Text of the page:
As lawyers tried to adapt to the “new normal,” they encountered ethical quandaries when transitioning their dispersed workforces to the cloud-based technologies that would facilitate remote working. Because working-from-home was not commonplace prior to the pandemic, there wasn’t much ethical guidance available regarding technology use that lawyers could turn to.

Fortunately, on April 10, 2020, the Pennsylvania Bar stepped up to the plate and issued Formal Opinion 2020-300. In that opinion, the Pennsylvania Bar Association Committee on Legal Ethics and Professional Responsibility provided guidance on how lawyers and their staff can ethically provide legal services while working remotely.

Since that time, as lawyers have continued to work from locations both inside and outside of the jurisdictions in which they’re licensed, another ethical issue has arisen: whether an attorney working remotely long term from a jurisdiction in which they’re unlicensed constitutes the unauthorized practice of law. The Florida Bar Association, D.C. Bar Association, and the American Bar Association have already addressed this issue, and now the Pennsylvania Bar Association, in conjunction with the Philadelphia Bar Association, have joined their ranks by issuing Joint Formal Opinion 2021-100.

At issue in this opinion is whether it is ethical for a lawyer licensed in Pennsylvania to work remotely from another jurisdiction in which the lawyer is not licensed. The Committee summed up the situation leading to the consideration of this issue and the ethical dilemma presented as follows: “The shift to a predominantly remote-based practice model has raised concerns whether a Pennsylvania lawyer practicing law from a physical location outside of Pennsylvania engages in the unauthorized practice of law even though the attorney’s practice is limited to practicing Pennsylvania law for clients in Pennsylvania.”

The Joint Committee acknowledged that the American Bar Association had previously addressed this issue in ABA Formal Opinion 495 and had concluded that “(t)he purpose of Model Rule 5.5 is to protect the public from unlicensed and unqualified practitioners of law…(and) is not served by prohibiting a lawyer from practicing the law of a jurisdiction in which the lawyer is licensed, for clients with matters in that jurisdiction, if the lawyer is for all intents and purposes invisible as a lawyer to a local jurisdiction where the lawyer is physically located, but not licensed.”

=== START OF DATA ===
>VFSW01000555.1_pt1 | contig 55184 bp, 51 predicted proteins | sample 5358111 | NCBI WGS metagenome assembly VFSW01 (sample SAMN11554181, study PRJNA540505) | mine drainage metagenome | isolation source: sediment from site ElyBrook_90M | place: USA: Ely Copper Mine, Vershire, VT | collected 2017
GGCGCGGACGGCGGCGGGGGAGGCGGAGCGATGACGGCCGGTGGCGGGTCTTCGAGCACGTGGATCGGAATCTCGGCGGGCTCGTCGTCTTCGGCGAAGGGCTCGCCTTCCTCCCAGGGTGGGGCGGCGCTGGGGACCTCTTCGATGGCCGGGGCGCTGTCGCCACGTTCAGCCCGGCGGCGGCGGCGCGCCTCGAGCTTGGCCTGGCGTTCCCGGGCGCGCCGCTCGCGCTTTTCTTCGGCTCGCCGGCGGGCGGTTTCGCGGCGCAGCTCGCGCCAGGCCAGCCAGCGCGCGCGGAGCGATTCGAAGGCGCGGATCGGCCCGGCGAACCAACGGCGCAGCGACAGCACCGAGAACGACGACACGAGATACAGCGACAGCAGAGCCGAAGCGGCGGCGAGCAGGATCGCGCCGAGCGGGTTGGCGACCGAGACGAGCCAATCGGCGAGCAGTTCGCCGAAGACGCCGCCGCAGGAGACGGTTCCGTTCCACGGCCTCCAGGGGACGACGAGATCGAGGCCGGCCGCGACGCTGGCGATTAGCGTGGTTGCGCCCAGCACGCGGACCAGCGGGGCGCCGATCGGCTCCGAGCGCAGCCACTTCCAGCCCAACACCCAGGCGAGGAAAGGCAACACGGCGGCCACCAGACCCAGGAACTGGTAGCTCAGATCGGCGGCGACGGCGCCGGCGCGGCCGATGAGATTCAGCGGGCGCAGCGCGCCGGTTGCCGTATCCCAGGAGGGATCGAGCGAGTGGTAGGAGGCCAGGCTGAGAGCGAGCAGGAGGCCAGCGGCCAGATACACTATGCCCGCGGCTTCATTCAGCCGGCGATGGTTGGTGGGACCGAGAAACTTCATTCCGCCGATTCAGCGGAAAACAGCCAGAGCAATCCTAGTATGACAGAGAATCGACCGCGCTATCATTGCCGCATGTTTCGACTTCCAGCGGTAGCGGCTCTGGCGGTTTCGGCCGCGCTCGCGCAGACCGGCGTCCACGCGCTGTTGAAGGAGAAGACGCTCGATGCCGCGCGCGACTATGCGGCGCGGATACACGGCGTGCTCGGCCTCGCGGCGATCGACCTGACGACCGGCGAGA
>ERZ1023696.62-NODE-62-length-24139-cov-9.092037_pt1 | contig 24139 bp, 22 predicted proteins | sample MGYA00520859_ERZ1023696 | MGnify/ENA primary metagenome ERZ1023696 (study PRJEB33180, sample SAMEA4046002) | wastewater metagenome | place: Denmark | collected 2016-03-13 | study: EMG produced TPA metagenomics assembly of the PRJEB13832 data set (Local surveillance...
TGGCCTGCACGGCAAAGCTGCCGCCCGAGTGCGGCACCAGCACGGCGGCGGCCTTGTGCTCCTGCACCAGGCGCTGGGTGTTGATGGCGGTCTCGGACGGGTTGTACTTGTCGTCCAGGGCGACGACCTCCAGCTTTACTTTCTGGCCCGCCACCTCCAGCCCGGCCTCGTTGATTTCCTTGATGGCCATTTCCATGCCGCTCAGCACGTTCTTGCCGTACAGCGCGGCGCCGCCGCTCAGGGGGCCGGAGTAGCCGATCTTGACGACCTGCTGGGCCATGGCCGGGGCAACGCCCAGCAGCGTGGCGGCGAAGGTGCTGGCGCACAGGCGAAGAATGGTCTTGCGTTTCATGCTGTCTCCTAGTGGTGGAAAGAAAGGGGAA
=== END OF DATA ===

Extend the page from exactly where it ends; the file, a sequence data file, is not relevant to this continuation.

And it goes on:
In reaching its conclusion, the Joint Committee adopted the ABA committee’s rationale and concluded that Pennsylvania lawyers could ethically work remotely from a jurisdiction in which they were not licensed as long as there are no statutes, rules, opinions or case law of that jurisdiction in place that would prohibit them from doing so. The Joint Committee determined that this type of remote work is permissible but “lawyers may not hold themselves out as being licensed to practice in the local jurisdiction and may not advertise or otherwise hold themselves out as having an office in the local jurisdiction, or provide or offer to provide legal services in the local jurisdiction, the fact that they are physically located there does not bar them from working remotely for the same clients.”

This opinion, and the ones from the bar associations that preceded it, are evidence of a greater trend: the pandemic has ushered in a new normal for the legal profession. Remote working, and the cloud-based technology needed to enable it, are here to stay. Practicing law from any location is becoming an accepted and commonplace practice. So if you’re still on the fence regarding the use of cloud computing software in your law firm, what are you waiting for? The tides have turned, and there’s no better time than now to make the transition to working remotely using cloud-based technology.

Nicole Black is a Rochester, New York attorney, author, journalist, and the Legal Technology Evangelist at MyCase  law practice management software for small law firms. She is the author of the ABA book Cloud Computing for Lawyers, co-authors the ABA book Social Media for Lawyers: the Next Frontier, and co-authors Criminal Law in New York, a Thomson Reuters treatise. She writes legal technology columns for Above the Law and ABA Journal and speaks regularly at conferences regarding the intersection of law and technology. You can follow her on Twitter at @nikiblack or email her at niki.black@mycase.com.


Round Up: Document Assembly Software, Legal Tech Adoption, and Cybersecurity

SpiralI often write articles and blog posts for other outlets and am going to post a round up here from time to time (but won't include my weekly Daily Record articles in the round up since I re-publish them to this blog in full). Here are my posts and articles published from February:


N.Y. Bar opines on online lawyer-client matching services

Stacked3Here is a recent Daily Record column. My past Daily Record articles can be accessed here.

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Since the turn of the century, the internet has increasingly become part of our day-to-day lives. Initially, this new reality presented a bit of a challenge for precedent-based, risk-averse lawyers. As a result, in most cases the legal profession as a whole has adapted to the online world more slowly than the general population. Internet marketing, however, was one of the exceptions, and lawyers recognized its potential fairly early on.